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UPDATED: January 18, 2009 NO. 4 JAN. 122, 2009
Unemployment Blues
Report highlights job fears sweeping China


HARD TO FIND: A job fair in Wuhan, central Hubei Province on December 6, 2008 attracts tens of thousands of university graduates as 2009 shows signs of being a chilly year for China's employment market (ZHOU CHAO)

Unemployment fears are rising across China amid the worsening global financial crisis, according to a recent report. The Society Blue Paper, released by the Chinese Academy of Social Sciences (CASS) in December, listed job-hunting and unemployment as the fourth highest worries for respondents. In total, 26 percent listed them as problems, right after inflation, unaffordable medical care and the widening income gap.

The blue paper reported an unemployment rate of 9.4 percent for the economically active urban population, based on a nationwide survey of over 2,000 people who were either employed or actively seeking work.

Of the economically active respondents interviewed, 90.6 percent were employed while the remaining 9.4 percent were unemployed but still willing to work. About 85 percent of the unemployed respondents were aged between 19 and 49 and nearly 30 percent became jobless less than one year ago, while half had been out of a job for over three years. According to the report, the unemployment rate in medium-sized and large cities is 10.1 percent, compared with 8.7 percent in small cities and towns.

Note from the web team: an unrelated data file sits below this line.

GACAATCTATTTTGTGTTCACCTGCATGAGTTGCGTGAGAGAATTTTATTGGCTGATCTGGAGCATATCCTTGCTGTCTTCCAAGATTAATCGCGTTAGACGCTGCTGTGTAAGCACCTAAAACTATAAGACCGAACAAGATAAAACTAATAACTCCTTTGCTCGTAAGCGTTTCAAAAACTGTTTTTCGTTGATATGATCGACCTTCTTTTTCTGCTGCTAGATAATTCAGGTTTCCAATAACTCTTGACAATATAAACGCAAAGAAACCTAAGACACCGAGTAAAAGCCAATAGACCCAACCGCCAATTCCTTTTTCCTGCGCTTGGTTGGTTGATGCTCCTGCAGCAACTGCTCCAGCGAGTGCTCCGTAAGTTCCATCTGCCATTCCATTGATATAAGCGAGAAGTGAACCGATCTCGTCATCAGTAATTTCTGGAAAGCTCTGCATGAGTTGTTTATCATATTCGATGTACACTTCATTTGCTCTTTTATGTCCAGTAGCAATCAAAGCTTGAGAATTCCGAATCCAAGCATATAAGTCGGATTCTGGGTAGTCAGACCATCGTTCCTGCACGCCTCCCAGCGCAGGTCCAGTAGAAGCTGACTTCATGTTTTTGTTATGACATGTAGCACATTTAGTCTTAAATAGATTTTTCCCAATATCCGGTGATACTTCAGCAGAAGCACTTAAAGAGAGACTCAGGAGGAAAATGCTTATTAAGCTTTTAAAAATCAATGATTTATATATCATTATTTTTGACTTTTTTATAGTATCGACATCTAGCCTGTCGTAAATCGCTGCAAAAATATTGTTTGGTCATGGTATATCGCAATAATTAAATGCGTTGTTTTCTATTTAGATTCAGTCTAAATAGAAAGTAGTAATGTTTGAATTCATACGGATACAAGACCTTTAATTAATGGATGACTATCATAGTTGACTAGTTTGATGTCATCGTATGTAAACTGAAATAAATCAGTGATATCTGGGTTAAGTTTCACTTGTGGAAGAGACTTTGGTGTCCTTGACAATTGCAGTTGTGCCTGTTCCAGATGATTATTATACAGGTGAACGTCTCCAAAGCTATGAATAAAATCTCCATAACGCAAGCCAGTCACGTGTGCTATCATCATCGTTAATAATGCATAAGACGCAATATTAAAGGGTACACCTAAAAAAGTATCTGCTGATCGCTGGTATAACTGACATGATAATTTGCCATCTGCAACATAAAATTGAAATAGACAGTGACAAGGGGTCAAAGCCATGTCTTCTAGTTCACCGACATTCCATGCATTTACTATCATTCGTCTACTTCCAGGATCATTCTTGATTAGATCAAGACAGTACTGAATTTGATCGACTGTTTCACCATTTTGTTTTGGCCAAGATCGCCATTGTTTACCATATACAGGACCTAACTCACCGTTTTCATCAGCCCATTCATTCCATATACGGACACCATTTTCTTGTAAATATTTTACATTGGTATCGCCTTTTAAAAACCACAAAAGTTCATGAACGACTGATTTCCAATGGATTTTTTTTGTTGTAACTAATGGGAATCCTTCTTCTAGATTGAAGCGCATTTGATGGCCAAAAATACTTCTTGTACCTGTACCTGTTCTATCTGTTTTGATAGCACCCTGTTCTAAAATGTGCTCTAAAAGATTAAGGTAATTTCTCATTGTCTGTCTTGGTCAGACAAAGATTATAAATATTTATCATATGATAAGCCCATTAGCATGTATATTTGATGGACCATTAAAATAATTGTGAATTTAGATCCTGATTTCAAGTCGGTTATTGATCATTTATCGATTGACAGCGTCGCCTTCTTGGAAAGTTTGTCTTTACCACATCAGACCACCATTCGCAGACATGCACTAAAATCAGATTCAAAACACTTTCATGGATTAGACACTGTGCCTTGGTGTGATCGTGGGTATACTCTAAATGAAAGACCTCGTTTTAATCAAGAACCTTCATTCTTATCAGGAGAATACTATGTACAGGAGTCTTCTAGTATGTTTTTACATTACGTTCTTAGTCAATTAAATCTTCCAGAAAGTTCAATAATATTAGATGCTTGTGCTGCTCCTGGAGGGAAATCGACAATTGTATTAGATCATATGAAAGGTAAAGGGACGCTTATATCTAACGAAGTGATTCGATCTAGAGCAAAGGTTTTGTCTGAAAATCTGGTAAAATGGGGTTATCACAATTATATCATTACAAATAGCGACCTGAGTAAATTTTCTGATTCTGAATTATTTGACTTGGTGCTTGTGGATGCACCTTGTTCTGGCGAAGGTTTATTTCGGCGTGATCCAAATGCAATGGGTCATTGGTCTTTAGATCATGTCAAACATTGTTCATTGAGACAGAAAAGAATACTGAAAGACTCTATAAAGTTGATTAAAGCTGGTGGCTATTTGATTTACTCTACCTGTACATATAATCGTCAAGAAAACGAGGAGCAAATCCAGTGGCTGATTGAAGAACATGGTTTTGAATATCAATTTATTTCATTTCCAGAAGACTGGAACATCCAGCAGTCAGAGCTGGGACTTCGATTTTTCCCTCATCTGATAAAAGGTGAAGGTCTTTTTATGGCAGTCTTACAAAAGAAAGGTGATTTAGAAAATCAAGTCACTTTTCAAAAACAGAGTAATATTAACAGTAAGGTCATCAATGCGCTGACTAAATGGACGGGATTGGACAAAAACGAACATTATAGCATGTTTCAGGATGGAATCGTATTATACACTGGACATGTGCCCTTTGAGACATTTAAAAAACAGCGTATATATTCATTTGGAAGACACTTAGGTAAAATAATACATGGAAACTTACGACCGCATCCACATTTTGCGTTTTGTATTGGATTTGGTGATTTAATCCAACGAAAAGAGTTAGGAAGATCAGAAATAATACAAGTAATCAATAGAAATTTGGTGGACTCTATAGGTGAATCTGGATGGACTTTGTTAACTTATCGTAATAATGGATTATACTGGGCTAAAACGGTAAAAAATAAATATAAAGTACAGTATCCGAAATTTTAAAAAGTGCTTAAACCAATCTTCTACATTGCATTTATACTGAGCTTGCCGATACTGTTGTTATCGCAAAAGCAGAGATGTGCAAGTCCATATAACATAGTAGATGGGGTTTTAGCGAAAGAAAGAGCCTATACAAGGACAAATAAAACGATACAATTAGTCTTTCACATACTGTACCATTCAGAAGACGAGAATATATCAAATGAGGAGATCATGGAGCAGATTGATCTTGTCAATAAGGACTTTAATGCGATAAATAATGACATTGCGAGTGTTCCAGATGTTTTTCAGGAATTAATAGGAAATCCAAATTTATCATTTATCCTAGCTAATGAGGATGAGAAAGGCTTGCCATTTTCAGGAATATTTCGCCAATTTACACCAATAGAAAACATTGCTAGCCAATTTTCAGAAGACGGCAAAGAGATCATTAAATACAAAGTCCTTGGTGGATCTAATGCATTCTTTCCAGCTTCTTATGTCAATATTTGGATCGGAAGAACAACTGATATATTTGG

Slowdown woes

At a press conference in October 2008, China's Ministry of Human Resources and Social Security (MHRSS) released unemployment statistics from the end of September, showing the country's registered urban unemployment rate was 4 percent, about the same level as at the end of 2007, with the registered jobless urban population totaling 8.3 million. These unemployment statistics did not include migrant workers in cities who come from rural areas or the jobless in urban areas who fail to register their unemployed status at government agencies.

Around 670,000 small firms have closed this year as a result of the global financial crisis, adding to employment pressures, State Council advisor Chen Quansheng said at a forum in Beijing on December 19. About 6.7 million jobs vanished, many in the export hub of south Guangdong Province, pushing unemployment well above the official figure of 8.3 million, he added.

According to another survey by MHRSS, 4.85 million jobless migrant workers had returned to their hometowns by the end of November, and nationwide more than 10 million migrants are currently out of work.

In a 2006 survey of life pressures among the urban population, conducted by CASS, about 30 percent of respondents identified with "the worry of family member about unemployment or unstable employment." A similar survey in 2008 asked the same question and recorded a rise in those worried to 38.4 percent.

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